RCR – Human Subjects RCR – Human Subjects created April, 2009 AUTONOMY (voluntary informed consent) > Controversy in Berlin Led to Ethical Code & Inf. Consent Dr. Albert Neisser “treated” Berlin prostitutes without their knowledge using serum from recovering syphilis patients in the belief he was discovering a cure Caused epidemic of syphilis among prostitutes & their customers. Rudolf Virchow recommended code for research with humans to prevent future breaches of ethics. > Berlin Code of 29 Dec 1900 Required unambiguous consent Required study be conducted or directed by the institute medical director Excluded use of minors or incompetent subjects Req. documentation of fulfillment of code requirements in subjects records Did not interfere with standard diagnostics, care and prophylaxis (Slide information taken from “Time Passages: Local Military Medical History Connections” Art Anderson MD, Office of Human Use and Ethics, USAMRID) (6)
RCR – Human Subjects RCR – Human Subjects created April, 2009 BENEFICENCE (good science & favorable benefit to risk ratio) > 1777 Variolation* of the Troops Helped Win the Revolutionary War George Washington's experiences during the French and Indian War convinced him that Smallpox was a bar to success of the Revolution Washington proclaimed smallpox to be his ““most dangerous foe;””and, by 1777 he had all his soldiers variolated He also ordered all new recruits to be variolated as soon as they enlisted Fortunately, in this case, the ends of these actions did justify the means (Slide information taken from “Time Passages: Local Military Medical History Connections” Art Anderson MD, Office of Human Use and Ethics, USAMRID) (6)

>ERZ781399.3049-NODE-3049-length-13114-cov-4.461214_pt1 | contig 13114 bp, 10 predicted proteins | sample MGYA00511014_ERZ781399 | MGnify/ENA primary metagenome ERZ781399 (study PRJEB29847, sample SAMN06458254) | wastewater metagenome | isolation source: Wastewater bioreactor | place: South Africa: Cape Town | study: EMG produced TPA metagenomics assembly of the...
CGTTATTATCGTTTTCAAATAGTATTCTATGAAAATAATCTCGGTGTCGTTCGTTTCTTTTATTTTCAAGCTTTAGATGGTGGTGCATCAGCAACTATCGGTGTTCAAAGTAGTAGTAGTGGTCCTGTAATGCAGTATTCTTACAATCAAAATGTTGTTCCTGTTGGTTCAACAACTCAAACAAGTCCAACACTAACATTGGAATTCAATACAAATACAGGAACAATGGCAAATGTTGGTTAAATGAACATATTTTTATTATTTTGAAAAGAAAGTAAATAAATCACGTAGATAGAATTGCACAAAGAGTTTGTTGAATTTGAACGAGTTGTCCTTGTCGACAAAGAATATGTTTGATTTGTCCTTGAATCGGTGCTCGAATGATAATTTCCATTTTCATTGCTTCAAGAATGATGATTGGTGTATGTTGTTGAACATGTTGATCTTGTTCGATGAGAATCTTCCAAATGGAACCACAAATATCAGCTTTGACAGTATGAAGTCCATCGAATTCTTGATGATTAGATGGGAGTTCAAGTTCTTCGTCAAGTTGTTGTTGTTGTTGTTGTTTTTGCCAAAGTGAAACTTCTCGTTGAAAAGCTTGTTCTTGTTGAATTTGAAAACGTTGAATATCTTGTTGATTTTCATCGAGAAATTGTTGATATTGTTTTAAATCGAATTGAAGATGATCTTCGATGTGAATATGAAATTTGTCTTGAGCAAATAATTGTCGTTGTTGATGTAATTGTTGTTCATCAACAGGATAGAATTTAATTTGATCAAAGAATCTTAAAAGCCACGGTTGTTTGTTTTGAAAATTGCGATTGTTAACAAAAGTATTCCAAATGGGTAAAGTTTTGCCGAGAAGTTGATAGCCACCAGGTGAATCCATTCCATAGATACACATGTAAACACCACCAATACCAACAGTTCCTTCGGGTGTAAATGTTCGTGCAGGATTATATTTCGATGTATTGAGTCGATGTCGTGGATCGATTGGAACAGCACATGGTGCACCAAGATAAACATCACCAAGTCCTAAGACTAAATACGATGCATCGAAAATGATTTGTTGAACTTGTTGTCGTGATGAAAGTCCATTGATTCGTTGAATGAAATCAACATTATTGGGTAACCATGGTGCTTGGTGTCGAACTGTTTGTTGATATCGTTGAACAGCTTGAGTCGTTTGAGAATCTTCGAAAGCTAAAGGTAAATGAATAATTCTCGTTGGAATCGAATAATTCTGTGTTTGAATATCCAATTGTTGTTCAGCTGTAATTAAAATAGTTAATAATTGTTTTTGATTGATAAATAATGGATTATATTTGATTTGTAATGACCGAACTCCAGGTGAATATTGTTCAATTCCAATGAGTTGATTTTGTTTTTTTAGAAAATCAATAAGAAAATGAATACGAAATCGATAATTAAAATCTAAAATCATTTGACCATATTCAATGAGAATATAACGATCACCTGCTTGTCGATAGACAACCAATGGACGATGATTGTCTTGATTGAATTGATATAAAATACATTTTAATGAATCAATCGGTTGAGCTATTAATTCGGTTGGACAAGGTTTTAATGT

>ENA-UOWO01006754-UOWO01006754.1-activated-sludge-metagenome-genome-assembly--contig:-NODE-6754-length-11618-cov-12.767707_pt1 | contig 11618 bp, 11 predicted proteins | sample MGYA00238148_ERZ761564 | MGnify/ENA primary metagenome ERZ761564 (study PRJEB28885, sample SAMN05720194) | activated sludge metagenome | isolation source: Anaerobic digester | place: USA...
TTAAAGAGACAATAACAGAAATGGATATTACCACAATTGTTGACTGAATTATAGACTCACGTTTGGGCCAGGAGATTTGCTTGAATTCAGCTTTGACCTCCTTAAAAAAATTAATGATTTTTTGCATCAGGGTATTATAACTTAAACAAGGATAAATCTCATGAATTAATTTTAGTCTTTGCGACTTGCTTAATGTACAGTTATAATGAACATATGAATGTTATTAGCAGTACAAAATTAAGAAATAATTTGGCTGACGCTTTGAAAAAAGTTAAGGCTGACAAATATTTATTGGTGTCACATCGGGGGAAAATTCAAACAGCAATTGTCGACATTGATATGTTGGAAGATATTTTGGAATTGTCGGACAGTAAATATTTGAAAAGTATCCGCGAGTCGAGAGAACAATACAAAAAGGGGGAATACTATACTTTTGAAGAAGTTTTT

RCR – Human Subjects RCR – Human Subjects created April, 2009 JUSTICE (7) (equal opportunity to participate and to not participate) > “Tuskegee Study of Untreated Syphilis in the Negro Male” study conducted by the Public Health Service between human subjects were 399 poor, mostly illiterate, African American sharecroppers study for research related to the natural progression of the disease if left untreated researchers failed to treat patients appropriately after 1940s validation of penicillin as effective cure for syphilis participants were prevented from accessing syphilis treatment programs available to other people in the area a leak to the press in 1972 resulted in its termination